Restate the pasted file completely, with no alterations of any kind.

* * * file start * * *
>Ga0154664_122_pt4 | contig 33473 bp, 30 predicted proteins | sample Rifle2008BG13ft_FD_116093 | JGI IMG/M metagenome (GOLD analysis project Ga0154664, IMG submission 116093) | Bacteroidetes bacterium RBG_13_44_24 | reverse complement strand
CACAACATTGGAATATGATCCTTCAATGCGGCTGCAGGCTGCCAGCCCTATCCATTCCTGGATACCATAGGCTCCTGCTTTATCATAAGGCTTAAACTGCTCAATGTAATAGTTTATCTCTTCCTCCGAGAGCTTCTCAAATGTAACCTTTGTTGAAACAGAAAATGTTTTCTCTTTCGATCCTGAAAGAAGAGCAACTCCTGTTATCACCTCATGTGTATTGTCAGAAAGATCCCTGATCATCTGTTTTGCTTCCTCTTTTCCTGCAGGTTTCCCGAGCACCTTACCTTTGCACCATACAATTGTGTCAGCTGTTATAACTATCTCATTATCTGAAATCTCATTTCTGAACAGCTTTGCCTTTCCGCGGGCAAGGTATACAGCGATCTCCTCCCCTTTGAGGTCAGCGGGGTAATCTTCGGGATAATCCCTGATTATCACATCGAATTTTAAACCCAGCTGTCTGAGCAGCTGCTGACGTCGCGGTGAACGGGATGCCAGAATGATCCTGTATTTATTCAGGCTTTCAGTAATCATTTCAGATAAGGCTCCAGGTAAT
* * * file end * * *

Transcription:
>Ga0154664_122_pt4 | contig 33473 bp, 30 predicted proteins | sample Rifle2008BG13ft_FD_116093 | JGI IMG/M metagenome (GOLD analysis project Ga0154664, IMG submission 116093) | Bacteroidetes bacterium RBG_13_44_24 | reverse complement strand
CACAACATTGGAATATGATCCTTCAATGCGGCTGCAGGCTGCCAGCCCTATCCATTCCTGGATACCATAGGCTCCTGCTTTATCATAAGGCTTAAACTGCTCAATGTAATAGTTTATCTCTTCCTCCGAGAGCTTCTCAAATGTAACCTTTGTTGAAACAGAAAATGTTTTCTCTTTCGATCCTGAAAGAAGAGCAACTCCTGTTATCACCTCATGTGTATTGTCAGAAAGATCCCTGATCATCTGTTTTGCTTCCTCTTTTCCTGCAGGTTTCCCGAGCACCTTACCTTTGCACCATACAATTGTGTCAGCTGTTATAACTATCTCATTATCTGAAATCTCATTTCTGAACAGCTTTGCCTTTCCGCGGGCAAGGTATACAGCGATCTCCTCCCCTTTGAGGTCAGCGGGGTAATCTTCGGGATAATCCCTGATTATCACATCGAATTTTAAACCCAGCTGTCTGAGCAGCTGCTGACGTCGCGGTGAACGGGATGCCAGAATGATCCTGTATTTATTCAGGCTTTCAGTAATCATTTCAGATAAGGCTCCAGGTAAT